Roanoke County Schools, Virginia
In her nearly 40 years with Roanoke County Schools, Lange has pushed for all courses to embrace technology. When she became superintendent in 2006, she created seven goals for the county’s schools, with one focusing on using technology to improve the student learning environment and to facilitate effective communication.
As an assistant superintendent for instruction from 2000 to 2005, Lange began work to create a specialty school that provides advanced instruction in career and technical education. Her work led to the formation of the Arnold R. Burton Technology Center, and when Lange became superintendent she helped evolve the center’s focus to include arts-related instruction integrated with technology. The Burton Center for Arts and Technology sprang from this effort.
Lange also led the creation of a Virtual High School, allowing students to use two-way audio and video communication to complete course requirements and earn credit in specified subjects. In addition, she has overseen the coordination of a district-wide system of effective communication with parents, students, staff, and the community by using the Roanoke County Schools web site and a computer-driven communications program that calls parents with important information.
Wilson County Schools, North Carolina
Over the past decade, Price has rejuvenated Wilson County Schools, lobbying school system leaders to invest in instructional technology that has steadily raised student performance.
Since Price took the reins in 1998, the district has instituted a Summer Technology Academy, a weeklong seminar that gives educators a thorough look at what’s new in educational technology. Price also has allocated more district resources to technology, convincing officials to invest $250,000 annually in instructional technology, and he headed an effort to track student discipline infractions–an initiative that cut infractions by more than one-third over two years. He also pushed for a one-to-one laptop program at Hunt High School last year and has led the purchase of LCD projectors and interactive whiteboards for about half of all district classrooms.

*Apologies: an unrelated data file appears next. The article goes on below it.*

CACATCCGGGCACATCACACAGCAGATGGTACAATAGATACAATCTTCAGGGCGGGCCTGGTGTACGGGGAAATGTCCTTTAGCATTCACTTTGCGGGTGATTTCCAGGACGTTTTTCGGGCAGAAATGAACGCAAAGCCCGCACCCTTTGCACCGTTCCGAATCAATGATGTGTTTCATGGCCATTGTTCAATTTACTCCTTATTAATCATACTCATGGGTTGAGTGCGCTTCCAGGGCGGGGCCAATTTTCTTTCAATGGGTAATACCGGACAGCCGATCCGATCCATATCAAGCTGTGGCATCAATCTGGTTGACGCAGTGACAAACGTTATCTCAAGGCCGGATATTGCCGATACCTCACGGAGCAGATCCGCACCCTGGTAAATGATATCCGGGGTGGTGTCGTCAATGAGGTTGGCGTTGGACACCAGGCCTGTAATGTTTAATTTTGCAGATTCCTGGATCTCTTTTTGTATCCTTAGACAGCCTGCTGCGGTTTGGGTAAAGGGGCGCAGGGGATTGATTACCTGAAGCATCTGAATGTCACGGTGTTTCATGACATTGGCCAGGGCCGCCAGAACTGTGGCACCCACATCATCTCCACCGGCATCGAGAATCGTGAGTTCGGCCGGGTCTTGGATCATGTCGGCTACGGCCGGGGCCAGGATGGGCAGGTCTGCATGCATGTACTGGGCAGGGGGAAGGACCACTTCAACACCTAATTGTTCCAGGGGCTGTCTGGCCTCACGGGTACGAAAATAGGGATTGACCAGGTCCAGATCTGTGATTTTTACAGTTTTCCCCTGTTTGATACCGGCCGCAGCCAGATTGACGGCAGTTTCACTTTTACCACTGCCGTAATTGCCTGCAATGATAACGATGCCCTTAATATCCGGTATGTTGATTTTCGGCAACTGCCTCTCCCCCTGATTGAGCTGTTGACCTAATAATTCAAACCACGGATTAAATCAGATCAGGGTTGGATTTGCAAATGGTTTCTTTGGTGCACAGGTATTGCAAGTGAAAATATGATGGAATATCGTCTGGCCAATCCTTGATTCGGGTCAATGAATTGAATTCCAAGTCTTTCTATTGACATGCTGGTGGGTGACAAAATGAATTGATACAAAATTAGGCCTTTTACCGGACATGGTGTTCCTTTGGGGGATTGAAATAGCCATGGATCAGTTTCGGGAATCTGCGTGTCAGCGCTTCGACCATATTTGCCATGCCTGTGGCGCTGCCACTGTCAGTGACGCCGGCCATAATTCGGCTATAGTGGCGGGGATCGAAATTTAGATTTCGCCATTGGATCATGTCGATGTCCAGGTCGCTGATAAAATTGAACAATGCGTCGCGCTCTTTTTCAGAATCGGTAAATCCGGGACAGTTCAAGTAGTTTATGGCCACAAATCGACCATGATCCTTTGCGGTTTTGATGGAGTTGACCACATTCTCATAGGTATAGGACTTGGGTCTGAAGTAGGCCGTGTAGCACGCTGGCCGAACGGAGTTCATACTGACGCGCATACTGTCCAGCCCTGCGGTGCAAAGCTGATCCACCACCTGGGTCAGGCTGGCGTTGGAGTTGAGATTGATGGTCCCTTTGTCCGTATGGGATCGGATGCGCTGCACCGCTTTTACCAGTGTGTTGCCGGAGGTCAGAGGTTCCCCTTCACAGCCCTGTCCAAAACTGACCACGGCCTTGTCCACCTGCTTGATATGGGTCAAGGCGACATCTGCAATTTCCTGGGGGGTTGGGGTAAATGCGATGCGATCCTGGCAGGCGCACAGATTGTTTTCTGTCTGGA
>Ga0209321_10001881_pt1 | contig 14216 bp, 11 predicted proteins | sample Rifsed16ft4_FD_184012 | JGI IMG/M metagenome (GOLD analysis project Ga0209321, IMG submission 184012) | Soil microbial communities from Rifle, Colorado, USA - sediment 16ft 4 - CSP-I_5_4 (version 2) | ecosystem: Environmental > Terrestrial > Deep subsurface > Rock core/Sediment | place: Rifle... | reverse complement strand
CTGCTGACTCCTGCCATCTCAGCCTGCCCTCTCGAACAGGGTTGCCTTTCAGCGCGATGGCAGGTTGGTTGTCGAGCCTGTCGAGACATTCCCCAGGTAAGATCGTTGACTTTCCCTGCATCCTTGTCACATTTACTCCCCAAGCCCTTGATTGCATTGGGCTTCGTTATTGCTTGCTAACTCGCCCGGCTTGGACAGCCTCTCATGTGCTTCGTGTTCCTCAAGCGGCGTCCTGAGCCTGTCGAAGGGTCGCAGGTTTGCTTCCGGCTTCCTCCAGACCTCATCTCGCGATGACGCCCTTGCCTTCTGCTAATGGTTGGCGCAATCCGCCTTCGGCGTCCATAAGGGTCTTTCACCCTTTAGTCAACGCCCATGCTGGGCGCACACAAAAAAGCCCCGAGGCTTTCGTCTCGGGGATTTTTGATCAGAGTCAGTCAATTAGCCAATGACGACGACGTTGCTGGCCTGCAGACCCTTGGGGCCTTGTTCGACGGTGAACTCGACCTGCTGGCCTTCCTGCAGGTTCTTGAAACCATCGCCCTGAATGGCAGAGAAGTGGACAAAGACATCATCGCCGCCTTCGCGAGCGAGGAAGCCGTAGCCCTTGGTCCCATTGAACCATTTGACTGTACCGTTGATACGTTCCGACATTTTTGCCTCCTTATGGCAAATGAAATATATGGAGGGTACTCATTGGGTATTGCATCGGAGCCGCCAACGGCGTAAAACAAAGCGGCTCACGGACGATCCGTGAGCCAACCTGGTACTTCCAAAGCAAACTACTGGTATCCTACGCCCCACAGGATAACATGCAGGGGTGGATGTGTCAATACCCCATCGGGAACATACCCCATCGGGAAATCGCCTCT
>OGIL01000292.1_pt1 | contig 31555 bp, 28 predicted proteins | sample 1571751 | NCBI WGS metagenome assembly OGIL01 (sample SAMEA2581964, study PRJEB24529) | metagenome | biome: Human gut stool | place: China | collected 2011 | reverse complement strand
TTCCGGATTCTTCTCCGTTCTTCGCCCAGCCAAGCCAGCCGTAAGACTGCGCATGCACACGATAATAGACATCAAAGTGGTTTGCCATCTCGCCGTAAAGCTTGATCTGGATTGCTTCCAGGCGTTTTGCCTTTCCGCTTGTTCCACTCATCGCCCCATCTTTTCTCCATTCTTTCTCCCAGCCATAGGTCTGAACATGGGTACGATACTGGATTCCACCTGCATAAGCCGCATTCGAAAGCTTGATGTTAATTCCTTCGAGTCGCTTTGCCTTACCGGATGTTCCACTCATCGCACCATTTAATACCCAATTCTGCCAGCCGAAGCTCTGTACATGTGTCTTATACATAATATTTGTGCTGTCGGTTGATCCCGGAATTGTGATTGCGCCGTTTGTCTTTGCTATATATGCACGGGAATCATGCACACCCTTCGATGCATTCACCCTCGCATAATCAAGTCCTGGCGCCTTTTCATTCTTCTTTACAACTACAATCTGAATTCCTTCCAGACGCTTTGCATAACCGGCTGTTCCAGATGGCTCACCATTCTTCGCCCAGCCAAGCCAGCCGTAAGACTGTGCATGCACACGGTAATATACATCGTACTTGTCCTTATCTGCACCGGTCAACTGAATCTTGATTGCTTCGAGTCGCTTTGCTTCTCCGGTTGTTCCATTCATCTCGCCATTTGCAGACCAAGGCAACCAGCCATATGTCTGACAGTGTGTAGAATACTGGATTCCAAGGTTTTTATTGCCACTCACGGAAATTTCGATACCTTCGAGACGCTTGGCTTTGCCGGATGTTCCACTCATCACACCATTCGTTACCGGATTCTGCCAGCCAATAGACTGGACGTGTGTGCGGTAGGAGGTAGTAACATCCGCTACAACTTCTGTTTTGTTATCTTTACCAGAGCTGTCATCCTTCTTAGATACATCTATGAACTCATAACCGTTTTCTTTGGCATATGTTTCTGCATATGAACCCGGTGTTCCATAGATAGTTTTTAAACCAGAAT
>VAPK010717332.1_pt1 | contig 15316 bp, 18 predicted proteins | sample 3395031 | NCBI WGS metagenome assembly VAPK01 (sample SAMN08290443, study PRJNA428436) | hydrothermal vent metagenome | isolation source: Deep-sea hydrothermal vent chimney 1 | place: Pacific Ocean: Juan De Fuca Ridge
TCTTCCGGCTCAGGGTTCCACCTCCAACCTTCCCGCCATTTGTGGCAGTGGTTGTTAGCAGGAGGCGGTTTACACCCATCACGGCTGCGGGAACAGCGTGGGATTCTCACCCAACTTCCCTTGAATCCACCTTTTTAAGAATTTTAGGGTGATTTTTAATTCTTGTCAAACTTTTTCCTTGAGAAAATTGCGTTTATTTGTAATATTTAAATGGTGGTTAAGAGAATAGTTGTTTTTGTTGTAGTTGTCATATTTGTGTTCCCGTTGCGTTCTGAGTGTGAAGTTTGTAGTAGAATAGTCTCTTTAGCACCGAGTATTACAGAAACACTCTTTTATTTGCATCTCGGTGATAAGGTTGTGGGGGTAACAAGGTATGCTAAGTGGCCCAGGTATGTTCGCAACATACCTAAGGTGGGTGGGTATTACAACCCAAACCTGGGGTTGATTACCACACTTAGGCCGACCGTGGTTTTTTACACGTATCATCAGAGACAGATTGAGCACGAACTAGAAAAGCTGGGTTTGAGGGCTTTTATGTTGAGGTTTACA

Price’s record of community leadership is lengthy. He served as president of the North Carolina School Superintendents’ Association, chairman of the North Carolina Network, and chairman of the North Carolina Association of School Administrators Legislative Committee. He also was recognized as the best superintendent in North Carolina in 2006.
Daviess County Public Schools, Kentucky
Shelton has served as superintendent of Daviess County since July 2004, after nine years of service as the district’s assistant superintendent for operations. His experience in business and finance has been a tremendous asset to the district, allowing him to take a long-term view of technology investments.
Shelton believes in the seamless integration of technology in his district. All classrooms are equipped with a ceiling-mounted projector, document camera, voice amplification system, TV tuner, and VCR/DVD player. All elementary and middle schools throughout the district have the same ratio of students to computers, and high school students are involved in a one-to-one laptop computing program he has spearheaded. A portion of the professional development plan for each of the district’s 21 schools must relate to technology integration and fostering critical thinking skills among students.
Shelton keeps a blog to record his visits to schools, and he also maintains a social-networking web site to chronicle the service projects of his “Tom Squad”–a group of student leaders who meet monthly. He pioneered the use of a personnel and money-management software program that the entire state now mandates. He is fond of saying that technology should not drive instruction; instead, it’s the other way around.